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Farce takes a stereotype and blows it out of proportion. In a way, farce is a deconstruction of a stereotype. Figuratively speaking, the stereotype is blown into small bits to show the ludicrousness and illogicality of an accepted stereotype. “Bromance,” on the other hand, does not come close to a farce. Five minutes after the movie began, I wanted to run away from the cinema and commit suicide. Nothing about “Bromance: My Brother's Romance” hinted good entertainment. Certainly, I was not expecting “Bwakaw,” but I thought of giving the Star Cinema-Wenn Deramas Comedy Factory another try but I made a mistake. This film was made to make money and the producers, writers, director and actors of this film just used outdated stereotypes of gay and heterosexual men to pull in the audience.
To begin with, Zanjoe Marudo’s acting is intolerable. His narration sounds as if it were being delivered by a student actor who does not know yet what nuances are. The movie begins with stereotypes and lazily sticks with them until the very end. Thankfully, the movie tries to make a point but the point is halfheartedly delivered and does not really count. The one true hope of the film should be the successful gay brother but he ended up becoming a sugar daddy, loveless at the altar and relegated as a supporting character. Like in Philippine society, a successful gay man is still inferior compared to a poor straight man.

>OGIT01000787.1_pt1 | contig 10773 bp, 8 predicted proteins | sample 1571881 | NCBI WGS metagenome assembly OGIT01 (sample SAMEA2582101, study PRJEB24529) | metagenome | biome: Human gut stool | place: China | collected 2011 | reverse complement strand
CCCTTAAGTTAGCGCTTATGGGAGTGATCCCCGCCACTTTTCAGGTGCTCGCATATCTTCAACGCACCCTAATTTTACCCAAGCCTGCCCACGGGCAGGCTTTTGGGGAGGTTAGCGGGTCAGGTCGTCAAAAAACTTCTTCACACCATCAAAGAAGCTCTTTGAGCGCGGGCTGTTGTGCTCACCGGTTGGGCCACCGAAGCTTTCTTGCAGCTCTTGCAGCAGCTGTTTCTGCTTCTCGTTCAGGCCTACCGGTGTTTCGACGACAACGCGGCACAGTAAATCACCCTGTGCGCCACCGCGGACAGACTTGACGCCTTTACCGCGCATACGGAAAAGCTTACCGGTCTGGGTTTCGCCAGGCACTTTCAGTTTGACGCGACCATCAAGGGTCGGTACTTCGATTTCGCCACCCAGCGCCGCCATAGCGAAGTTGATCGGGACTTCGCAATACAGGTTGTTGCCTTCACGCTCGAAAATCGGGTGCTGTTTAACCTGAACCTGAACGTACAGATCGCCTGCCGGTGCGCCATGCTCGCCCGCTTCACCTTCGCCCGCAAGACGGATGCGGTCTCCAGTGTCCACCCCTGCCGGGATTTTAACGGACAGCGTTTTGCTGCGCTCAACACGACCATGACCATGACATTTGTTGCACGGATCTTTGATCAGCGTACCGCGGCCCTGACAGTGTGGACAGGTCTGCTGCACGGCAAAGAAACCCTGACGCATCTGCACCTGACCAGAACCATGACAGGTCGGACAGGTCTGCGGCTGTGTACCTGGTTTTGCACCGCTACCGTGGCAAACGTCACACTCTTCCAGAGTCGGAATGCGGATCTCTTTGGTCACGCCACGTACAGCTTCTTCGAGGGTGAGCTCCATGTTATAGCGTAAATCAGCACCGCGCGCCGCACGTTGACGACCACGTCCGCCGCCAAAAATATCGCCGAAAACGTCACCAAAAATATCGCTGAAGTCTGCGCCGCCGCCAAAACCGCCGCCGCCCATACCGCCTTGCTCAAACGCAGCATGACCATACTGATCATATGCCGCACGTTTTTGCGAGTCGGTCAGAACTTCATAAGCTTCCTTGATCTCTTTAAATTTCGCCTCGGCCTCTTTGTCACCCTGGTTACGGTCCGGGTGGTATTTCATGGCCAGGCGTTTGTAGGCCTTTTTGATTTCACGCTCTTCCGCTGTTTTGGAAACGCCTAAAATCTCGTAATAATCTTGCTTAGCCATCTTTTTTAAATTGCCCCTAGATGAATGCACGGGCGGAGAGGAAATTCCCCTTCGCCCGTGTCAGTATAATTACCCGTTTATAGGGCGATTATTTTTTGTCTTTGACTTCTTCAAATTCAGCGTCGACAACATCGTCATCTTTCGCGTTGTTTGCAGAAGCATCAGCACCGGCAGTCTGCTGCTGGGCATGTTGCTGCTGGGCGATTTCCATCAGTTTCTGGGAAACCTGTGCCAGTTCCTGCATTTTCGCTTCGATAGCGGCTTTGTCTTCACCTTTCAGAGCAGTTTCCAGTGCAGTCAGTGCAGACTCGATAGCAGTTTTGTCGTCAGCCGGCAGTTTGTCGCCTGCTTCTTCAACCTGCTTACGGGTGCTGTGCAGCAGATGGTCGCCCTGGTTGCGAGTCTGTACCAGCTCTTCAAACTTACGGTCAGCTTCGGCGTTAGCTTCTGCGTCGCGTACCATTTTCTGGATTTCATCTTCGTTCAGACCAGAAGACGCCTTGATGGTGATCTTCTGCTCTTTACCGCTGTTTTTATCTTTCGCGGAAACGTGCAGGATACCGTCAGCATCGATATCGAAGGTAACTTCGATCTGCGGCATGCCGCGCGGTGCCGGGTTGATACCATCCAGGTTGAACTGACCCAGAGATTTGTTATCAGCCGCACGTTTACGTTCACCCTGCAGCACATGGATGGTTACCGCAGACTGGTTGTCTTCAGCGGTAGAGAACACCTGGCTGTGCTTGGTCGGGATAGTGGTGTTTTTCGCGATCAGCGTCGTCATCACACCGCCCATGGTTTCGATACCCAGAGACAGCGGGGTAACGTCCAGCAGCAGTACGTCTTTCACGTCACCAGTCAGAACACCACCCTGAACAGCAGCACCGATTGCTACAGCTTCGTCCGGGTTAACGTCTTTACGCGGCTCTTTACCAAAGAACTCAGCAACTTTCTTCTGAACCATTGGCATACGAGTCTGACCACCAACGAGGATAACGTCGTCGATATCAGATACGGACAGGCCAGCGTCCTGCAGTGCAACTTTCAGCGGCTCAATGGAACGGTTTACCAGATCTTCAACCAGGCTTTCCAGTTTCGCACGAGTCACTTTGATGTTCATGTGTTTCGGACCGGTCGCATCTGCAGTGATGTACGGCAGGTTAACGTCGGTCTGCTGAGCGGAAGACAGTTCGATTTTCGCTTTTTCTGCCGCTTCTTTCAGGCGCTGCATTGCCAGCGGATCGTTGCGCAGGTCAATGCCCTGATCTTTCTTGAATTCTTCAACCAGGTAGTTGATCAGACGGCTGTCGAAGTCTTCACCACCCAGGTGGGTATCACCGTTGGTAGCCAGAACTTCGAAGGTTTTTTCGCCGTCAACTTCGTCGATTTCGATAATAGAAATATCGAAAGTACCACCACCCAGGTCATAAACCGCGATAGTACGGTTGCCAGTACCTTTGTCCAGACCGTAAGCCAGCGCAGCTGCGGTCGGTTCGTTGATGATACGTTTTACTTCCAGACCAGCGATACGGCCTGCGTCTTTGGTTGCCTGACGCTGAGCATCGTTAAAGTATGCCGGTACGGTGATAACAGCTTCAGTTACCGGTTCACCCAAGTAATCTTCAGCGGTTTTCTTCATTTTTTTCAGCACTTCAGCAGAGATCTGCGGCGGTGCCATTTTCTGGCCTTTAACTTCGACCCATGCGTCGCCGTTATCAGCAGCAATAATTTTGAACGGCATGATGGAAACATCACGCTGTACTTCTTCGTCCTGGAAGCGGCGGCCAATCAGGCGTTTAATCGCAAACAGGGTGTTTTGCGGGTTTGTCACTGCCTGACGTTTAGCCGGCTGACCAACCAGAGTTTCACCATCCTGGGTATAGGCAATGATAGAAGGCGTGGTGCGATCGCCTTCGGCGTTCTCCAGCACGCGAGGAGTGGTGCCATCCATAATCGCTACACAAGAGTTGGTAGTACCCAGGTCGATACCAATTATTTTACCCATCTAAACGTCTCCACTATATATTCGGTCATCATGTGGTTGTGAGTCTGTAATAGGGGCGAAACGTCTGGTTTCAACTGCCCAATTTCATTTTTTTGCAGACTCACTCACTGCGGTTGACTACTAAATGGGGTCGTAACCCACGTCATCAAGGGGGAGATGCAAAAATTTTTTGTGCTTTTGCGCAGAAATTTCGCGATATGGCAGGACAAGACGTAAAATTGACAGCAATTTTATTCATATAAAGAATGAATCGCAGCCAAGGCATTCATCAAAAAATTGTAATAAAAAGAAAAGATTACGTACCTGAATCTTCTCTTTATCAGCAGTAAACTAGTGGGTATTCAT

To sum it all, “Bromance” is a deplorable attempt at comedy of errors, even with its many cameo appearances from Star Cinema’s roster of box office stars. This movie is like “Kimmy Dora” but with a big difference, and that is basic skills in acting. “Kimmy Dora” had Joyce Bernal as its director and the inimitable Eugene Domingo as its star. “Bromance” is just a waste of your money. Wenn Deramas does not always create the most enlightened comedies but he certainly made funnier ones. “Bromance” is one of his worst comedies that will make you consider that perhaps “Sisterakas” might be his masterpiece.
If you want to watch stereotypes, go watch Mar S. Torres’ “Jack and Jill” starring Dolphy and Lolita Rodriguez. Considering “Jack and Jill” was made in 1954, it is still arguably more enlightened than “Bromance.”
UPDATE: June 9, 2013As expected, "Bromance" is a box office hit., the second highest grossing film of 2013, so far.